With the approach of the 10th anniversary of “the day that changed America,” scholars have begun to elucidate the long-term impacts on Americans of “9/11” (both as an historical moment and an ideological construct). In _9/11 Culture_, Jeffrey Melnick proposes that the cultural and political effects of 9/11 have served “as the answer to countless questions of social import,” and 9/11 (an event transformed into a concept, a discourse, and a language) can be deployed to analyze and understand cultural and material production after September 11, 2001 (2009, 3). Melnick and other scholars consider ways that 9/11 has affected and perhaps provided a lens through which to view American culture, politics, society, and entertainment post-2001. We can locate “9/11” and its sensibility in most cultural artifacts produced after September 11, 2001, including Hollywood mainstream films. Rhetoric promoted during the G.W. Bush administration involving “us versus them” has served to construct and reinforce the borders and boundaries of the categories “American” and “un-American.” In a post-9/11 United States, protection, security, and the containment of terrorist threats, combined with matters of race, sexuality, and citizenship have become ideological tools through which Americans have understood themselves and those around them. In post-9/11 Hollywood mainstream films, we find both an examination of the events of September 11, 2001 and the operation of the ideological processes that have shaped “American’s” perceptions of the post-9/11 world. As sources of meaning and influential carriers of “reality,” films have promoted comprehension and construction of post-9/11 American culture. We seek essays that engage with post-9/11 sensibilities and ideologies in Hollywood mainstream films, especially as they intersect with issues of race, sexuality, gender, and citizenship.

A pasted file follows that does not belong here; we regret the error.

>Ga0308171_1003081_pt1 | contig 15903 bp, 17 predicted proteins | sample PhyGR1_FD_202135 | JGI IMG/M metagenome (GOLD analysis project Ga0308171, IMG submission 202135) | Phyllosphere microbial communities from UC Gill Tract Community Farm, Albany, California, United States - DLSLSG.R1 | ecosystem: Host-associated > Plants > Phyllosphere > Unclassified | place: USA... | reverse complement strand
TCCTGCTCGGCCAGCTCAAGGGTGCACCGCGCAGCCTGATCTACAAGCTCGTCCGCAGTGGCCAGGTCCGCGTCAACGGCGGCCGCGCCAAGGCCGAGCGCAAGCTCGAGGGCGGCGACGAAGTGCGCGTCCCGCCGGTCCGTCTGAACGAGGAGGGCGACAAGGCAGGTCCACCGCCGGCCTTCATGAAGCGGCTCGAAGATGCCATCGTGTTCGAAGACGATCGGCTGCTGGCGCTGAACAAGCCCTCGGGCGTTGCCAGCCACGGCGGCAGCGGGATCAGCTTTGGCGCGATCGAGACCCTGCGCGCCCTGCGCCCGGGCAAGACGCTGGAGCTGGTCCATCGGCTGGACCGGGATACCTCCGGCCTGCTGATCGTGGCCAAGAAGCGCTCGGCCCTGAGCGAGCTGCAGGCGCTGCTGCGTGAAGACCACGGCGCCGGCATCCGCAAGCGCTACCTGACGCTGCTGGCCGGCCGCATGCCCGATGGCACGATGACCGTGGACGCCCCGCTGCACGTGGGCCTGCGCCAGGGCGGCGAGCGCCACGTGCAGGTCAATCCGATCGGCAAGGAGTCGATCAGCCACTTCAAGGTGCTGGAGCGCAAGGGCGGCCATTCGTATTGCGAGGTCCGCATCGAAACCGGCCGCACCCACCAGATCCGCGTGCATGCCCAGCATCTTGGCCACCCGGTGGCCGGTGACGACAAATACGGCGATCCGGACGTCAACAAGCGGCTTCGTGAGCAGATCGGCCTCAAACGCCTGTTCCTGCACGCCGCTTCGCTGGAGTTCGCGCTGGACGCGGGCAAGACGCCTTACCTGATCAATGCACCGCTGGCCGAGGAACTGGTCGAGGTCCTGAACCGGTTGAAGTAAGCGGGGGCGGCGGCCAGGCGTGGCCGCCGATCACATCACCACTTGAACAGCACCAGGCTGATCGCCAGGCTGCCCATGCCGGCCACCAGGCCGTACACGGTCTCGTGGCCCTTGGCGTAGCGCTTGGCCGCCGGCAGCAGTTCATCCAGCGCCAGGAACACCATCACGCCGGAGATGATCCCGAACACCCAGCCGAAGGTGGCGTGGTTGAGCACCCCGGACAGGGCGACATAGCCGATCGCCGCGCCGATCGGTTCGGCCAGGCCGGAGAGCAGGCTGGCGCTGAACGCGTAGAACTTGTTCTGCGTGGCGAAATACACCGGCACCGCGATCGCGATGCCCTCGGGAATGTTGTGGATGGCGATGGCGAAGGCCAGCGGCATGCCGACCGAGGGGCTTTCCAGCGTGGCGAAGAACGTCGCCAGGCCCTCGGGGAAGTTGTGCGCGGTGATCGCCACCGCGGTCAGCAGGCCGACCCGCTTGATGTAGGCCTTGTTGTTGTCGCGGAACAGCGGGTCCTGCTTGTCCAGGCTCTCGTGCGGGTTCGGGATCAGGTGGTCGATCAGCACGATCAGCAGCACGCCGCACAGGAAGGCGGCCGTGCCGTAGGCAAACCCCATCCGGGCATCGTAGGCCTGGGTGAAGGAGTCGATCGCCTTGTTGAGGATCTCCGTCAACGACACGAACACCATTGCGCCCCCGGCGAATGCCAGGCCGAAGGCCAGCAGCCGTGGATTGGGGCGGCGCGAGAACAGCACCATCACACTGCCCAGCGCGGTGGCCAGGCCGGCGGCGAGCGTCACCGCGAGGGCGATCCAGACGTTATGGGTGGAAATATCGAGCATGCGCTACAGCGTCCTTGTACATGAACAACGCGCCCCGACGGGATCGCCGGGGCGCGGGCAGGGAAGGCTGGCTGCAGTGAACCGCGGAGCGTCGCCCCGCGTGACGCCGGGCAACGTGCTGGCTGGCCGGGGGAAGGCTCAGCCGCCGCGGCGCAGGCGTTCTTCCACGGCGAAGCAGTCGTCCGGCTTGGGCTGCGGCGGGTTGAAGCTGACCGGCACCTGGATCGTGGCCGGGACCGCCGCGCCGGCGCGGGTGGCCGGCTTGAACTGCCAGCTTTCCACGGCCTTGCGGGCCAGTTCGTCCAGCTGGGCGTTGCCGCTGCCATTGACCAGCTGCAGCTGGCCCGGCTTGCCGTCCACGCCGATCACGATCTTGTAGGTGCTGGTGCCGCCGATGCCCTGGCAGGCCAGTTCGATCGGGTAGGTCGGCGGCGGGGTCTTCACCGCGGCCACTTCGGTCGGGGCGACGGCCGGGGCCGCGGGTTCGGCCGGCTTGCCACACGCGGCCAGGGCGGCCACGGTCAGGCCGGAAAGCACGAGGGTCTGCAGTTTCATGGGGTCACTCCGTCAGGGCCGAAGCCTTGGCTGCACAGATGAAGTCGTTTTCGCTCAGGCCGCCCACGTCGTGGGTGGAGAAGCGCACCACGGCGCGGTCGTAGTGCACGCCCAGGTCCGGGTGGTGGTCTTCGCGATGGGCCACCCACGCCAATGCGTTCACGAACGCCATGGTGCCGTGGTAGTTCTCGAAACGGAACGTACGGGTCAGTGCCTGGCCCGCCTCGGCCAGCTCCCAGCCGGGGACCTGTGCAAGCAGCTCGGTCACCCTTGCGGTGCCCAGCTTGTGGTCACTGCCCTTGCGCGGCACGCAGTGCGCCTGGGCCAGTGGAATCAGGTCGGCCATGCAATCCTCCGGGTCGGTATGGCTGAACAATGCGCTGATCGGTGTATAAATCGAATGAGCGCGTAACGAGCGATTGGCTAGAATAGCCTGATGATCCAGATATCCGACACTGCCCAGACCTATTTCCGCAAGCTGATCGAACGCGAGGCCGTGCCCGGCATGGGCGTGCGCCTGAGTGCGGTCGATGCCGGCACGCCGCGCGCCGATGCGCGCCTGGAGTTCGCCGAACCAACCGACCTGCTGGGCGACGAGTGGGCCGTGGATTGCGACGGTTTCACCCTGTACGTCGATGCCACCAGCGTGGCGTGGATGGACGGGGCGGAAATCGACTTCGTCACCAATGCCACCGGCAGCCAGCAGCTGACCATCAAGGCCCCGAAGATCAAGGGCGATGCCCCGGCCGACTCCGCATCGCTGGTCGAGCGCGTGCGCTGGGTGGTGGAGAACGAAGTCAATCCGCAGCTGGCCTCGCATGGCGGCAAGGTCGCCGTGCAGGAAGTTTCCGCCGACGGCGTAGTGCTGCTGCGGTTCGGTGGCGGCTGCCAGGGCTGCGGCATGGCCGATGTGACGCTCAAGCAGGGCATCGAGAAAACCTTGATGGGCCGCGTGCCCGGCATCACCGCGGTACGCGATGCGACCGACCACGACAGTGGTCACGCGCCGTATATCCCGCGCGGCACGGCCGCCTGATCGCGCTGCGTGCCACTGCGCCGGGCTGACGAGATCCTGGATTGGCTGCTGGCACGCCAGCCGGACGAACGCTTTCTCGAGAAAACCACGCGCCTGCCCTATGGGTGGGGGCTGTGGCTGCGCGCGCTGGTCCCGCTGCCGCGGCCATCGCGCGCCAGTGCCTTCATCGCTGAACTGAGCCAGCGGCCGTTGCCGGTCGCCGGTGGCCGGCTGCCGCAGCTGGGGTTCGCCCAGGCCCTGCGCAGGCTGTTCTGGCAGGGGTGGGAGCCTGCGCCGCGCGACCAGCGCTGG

Those interested in contributing to this project should respond to the editors by July 1, 2011 with a brief abstract (approximately 500 words), accompanied by a 100-150-word author’s biography. Abstracts and biographies should be sent electronically to both editors at: email@example.com and firstname.lastname@example.org. E-mail Microsoft word attachments only please.
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